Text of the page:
Meditation: when we are not looking

The instructions quoted below have been engaged thus far from a pure perception point of view, a wisdom point of view. Today’s preamble acknowledges that the same words point out one’s mindlessness.

To look but not see is a common experience; think of looking for something but not seeing that it is right in front of you. The same line refers to all our senses and, therefore, illustrates that we are often or usually quite mindless about what we are eating but not tasting, hearing but not listening, in tactile relation with but not sensing, etc.

The second line, “thinking but not minding,” is a categorization of what’s going on in the emotion-mind complex almost incessantly. All kinds of thoughts repeat, repeat, repeat thoughtlessly. Another example  is projections which are a type of thinking. With them, we are not minding the energy (often critical, judgemental, or negative) being cast along with the projection. Wishing, such as “I wish I had that,” or “I wish the weather would change,” or “I wish he/she would stop,” also arises many times through the day. We are thinking but not aware of the self-importance and self-cherishing in these types of thought.

“Speaking but not expressing” is the next line. Yup, guilty! The habit of filling space with words was robust enough before texting and typed forms of quick communication but now non-sequitors and incomplete sentences, misspellings and auto-filled but incorrect words have reduced communication to inarticulate babble. Both examples, filling space with words as well as language used inappropriately, incorrectly, or inarticulately are referenced in the line “speaking but not expressing.”

“Traveling but not going” – when not in reference to pure perception/sunyata/Awareness – directs one to notice activity generated from impulse and acted upon thoughtlessly. Human beings are constantly in motion but that motion is desire driven most of the time and not noticed as restlessness and distracted behavior as well as not recognized as impulsed by desire. The desire could be to change a moment of boredom into a moment of browsing or cleaning or eating or talking, for example.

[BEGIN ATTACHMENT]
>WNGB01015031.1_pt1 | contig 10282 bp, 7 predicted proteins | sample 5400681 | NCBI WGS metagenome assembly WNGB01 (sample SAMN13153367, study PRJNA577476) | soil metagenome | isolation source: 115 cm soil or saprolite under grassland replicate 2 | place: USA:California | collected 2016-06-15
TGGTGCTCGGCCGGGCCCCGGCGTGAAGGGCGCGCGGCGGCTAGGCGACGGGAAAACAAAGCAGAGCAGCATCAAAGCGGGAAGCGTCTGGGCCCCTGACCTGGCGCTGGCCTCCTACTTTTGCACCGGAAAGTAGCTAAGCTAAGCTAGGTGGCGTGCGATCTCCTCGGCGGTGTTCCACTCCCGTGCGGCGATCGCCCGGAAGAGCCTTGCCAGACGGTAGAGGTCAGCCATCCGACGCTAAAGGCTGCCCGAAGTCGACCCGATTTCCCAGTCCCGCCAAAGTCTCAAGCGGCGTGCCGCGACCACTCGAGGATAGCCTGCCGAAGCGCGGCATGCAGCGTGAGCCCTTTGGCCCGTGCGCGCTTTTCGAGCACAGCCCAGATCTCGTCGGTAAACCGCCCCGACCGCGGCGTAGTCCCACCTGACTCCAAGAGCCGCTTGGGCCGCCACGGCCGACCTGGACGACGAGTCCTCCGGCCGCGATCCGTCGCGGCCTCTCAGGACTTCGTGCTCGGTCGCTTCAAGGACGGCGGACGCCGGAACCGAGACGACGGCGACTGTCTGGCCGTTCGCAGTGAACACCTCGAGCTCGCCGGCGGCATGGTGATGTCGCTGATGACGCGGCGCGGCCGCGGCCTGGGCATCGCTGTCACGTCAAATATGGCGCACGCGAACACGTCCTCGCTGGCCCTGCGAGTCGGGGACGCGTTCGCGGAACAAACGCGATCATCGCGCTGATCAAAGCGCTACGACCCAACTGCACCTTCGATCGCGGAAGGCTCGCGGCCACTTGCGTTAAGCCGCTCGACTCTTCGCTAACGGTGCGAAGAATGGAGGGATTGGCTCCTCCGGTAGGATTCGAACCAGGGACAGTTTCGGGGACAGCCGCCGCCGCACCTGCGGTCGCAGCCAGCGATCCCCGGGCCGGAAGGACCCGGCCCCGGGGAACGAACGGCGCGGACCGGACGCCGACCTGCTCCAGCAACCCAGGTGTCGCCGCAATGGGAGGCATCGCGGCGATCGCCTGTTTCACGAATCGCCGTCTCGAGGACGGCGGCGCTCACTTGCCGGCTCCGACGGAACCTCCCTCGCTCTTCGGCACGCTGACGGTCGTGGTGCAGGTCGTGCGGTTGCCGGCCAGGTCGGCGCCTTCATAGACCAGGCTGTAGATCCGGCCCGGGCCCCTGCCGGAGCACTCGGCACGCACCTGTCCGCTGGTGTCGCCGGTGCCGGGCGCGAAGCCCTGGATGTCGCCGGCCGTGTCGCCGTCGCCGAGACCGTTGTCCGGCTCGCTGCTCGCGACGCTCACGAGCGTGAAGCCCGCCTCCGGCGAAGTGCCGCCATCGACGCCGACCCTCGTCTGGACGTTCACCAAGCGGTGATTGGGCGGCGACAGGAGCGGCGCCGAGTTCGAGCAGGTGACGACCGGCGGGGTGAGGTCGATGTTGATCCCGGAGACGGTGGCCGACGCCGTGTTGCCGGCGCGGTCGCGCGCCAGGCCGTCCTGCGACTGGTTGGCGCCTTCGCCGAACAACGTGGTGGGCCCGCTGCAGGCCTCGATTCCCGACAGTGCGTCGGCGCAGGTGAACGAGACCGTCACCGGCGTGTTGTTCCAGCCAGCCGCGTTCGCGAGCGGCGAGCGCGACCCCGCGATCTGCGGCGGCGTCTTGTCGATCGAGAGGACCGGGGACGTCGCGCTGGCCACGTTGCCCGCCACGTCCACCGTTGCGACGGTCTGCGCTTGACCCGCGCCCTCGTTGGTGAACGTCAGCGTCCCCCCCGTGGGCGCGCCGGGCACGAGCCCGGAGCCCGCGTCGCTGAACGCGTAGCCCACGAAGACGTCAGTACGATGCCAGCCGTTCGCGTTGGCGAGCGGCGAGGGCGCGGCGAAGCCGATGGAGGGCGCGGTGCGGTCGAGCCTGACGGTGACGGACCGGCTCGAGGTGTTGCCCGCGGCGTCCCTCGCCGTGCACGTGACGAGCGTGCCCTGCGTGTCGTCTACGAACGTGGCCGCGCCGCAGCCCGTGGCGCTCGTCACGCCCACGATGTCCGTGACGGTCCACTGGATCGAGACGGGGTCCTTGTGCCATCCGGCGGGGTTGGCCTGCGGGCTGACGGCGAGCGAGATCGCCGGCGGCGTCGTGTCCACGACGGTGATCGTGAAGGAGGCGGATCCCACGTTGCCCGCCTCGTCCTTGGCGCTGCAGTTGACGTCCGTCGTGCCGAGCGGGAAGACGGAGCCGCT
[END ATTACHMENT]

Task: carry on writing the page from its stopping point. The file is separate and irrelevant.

A meditation practice must be engaged through the day. The vast majority of one’s day is where the habits of consciousness play. One’s sitting practice is an encapsulation of one’s habits of consciousness. This is very important to understand and is vipashyana. To “look correctly” must begin with ourself, our daily routines and commentary.

A meditation practice also is a supreme act of kindness, patience, non-judgement, and observation of one’s self to one’s self on and off the cushion. The dakinis dance and laugh, the buddhas smile, the meditation masters of the world chuckle spontaneously and have resolved, thus removed, the gene of seriousness. Nonetheless, do these beings live with a sense of urgency, the knowing that there is only the now and its vast importance as the juncture of Awareness-Ignorance, Awareness-Perception, Awareness-Action, Awareness-awareness? Yes. Dakini, Blazing One with a Garland of Lightning, invites us to the same.

  • the quoted vajra song is from Luminous Melodies translated by Karl Brunnholzl. It is available where you purchase books.
  • the image used with the text is called “Ah” by infinitefiend on DeviantArt

when we are not looking 022220

About Donna Mitchell-Moniak

Visit for additional meditations and blog posts.
This entry was posted in About meditation, Meditations. Bookmark the permalink.

Leave a Reply